#4084 – 2006 39c DC Comics Super Heroes

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U.S. #4084
DC Comic Superheroes
 
Issue Date: July 20, 2006
City:
San Diego, CA
Quantity Issued: 12,500,000
Printed by:  Avery Dennison
Printing method: 
Photogravure
Perforations: 
10 ½ x 10 ¾
Color: 
Multicolored
 
With the exception of Supergirl, who appeared in 1959, all the super heroes on these 2006 stamps were created during the Golden Age of Comics (the late 1930s to the early 1950s).
 
Superman first flew in Action Comics in June 1938. Disguised as Clark Kent, a journalist in Metropolis, Superman used his super strength, speed, vision, and hearing to save the innocent and to capture the bad guys.
 
Superman was followed in May 1939 by Batman, in Detective Comics. Batman was Bruce Wayne, a rich industrialist living in Gotham City. He had no super powers himself, but his technological devices, like the Batmobile car, made him a powerful crime fighter.
 
The success of these characters led to the creation of three more fantasy heroes in 1940. In January, The Flash and Hawkman appeared in the first issue of Flash Comics, and in July, the Green Lantern came to the pages of All-American Comics.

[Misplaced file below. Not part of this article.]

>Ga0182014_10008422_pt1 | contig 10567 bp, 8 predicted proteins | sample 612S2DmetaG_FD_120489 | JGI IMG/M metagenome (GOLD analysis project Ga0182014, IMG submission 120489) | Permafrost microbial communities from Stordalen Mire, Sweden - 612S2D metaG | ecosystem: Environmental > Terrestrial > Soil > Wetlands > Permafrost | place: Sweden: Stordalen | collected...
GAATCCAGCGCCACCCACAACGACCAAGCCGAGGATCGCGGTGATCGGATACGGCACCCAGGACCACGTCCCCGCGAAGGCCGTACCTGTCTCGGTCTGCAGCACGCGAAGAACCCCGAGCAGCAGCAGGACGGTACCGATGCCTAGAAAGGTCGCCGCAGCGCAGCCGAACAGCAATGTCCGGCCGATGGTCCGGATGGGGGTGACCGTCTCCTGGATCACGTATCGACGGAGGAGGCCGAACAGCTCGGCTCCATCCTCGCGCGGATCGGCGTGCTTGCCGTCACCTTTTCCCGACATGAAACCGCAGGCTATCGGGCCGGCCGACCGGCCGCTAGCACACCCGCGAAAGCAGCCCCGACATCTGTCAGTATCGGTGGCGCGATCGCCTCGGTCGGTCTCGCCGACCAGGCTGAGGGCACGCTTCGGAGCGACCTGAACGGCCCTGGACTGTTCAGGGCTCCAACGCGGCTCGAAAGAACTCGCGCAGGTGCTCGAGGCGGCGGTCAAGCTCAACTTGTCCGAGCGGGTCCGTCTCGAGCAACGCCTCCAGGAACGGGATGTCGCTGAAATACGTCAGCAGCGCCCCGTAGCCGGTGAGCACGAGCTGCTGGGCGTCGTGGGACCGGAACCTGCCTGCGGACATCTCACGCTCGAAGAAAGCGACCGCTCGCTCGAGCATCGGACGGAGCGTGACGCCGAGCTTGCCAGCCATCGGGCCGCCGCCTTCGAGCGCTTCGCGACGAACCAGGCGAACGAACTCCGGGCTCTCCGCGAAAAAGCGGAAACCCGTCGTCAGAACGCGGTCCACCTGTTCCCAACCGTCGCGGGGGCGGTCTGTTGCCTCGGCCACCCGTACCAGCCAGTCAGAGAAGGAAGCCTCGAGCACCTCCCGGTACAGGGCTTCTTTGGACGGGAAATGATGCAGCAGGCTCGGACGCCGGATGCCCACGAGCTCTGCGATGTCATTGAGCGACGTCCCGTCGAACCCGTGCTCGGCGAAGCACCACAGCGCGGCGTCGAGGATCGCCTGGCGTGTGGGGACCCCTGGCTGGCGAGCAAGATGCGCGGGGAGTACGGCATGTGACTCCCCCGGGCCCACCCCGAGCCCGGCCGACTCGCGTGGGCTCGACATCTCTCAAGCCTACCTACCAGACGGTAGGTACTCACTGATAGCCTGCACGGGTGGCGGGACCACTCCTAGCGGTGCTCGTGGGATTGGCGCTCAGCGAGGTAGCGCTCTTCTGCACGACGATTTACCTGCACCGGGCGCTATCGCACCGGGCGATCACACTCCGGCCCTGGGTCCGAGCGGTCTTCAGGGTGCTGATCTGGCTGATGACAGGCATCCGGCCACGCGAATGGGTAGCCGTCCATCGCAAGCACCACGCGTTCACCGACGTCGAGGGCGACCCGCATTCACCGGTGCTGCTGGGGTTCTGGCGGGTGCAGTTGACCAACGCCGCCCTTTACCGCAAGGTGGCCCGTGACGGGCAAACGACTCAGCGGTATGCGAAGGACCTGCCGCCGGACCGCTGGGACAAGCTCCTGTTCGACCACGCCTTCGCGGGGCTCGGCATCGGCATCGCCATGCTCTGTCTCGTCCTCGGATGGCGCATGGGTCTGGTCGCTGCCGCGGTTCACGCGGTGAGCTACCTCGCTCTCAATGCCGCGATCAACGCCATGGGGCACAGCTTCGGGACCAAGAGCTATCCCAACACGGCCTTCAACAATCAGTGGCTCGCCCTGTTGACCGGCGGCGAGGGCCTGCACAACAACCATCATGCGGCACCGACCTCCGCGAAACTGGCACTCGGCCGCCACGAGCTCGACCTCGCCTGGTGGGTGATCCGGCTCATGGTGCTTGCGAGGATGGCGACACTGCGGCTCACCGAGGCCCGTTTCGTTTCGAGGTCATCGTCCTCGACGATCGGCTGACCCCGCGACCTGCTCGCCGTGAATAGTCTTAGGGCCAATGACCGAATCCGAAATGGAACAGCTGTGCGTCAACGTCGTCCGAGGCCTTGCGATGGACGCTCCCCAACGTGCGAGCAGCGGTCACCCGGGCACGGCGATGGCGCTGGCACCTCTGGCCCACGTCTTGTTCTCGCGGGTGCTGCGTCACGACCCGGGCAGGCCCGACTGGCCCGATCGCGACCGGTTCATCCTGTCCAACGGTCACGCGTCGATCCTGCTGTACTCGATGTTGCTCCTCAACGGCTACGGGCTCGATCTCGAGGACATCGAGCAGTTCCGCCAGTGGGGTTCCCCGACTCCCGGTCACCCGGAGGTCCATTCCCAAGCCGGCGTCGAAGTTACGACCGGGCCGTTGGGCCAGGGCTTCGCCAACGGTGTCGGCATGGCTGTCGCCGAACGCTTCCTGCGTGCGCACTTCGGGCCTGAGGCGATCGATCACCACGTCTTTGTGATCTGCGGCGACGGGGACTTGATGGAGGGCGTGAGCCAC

The following year, Plastic Man, Aquaman, Green Arrow, and Wonder Woman found ready audiences with children and with young adults. World War II soldiers relaxed with these comic books just like kids back home.
 
Since their creation, Superman, Batman, and Wonder Woman have become perennial, popular culture favorites.

 
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U.S. #4084
DC Comic Superheroes
 
Issue Date: July 20, 2006
City:
San Diego, CA
Quantity Issued: 12,500,000
Printed by:  Avery Dennison
Printing method: 
Photogravure
Perforations: 
10 ½ x 10 ¾
Color: 
Multicolored
 
With the exception of Supergirl, who appeared in 1959, all the super heroes on these 2006 stamps were created during the Golden Age of Comics (the late 1930s to the early 1950s).
 
Superman first flew in Action Comics in June 1938. Disguised as Clark Kent, a journalist in Metropolis, Superman used his super strength, speed, vision, and hearing to save the innocent and to capture the bad guys.
 
Superman was followed in May 1939 by Batman, in Detective Comics. Batman was Bruce Wayne, a rich industrialist living in Gotham City. He had no super powers himself, but his technological devices, like the Batmobile car, made him a powerful crime fighter.
 
The success of these characters led to the creation of three more fantasy heroes in 1940. In January, The Flash and Hawkman appeared in the first issue of Flash Comics, and in July, the Green Lantern came to the pages of All-American Comics.
 
The following year, Plastic Man, Aquaman, Green Arrow, and Wonder Woman found ready audiences with children and with young adults. World War II soldiers relaxed with these comic books just like kids back home.
 
Since their creation, Superman, Batman, and Wonder Woman have become perennial, popular culture favorites.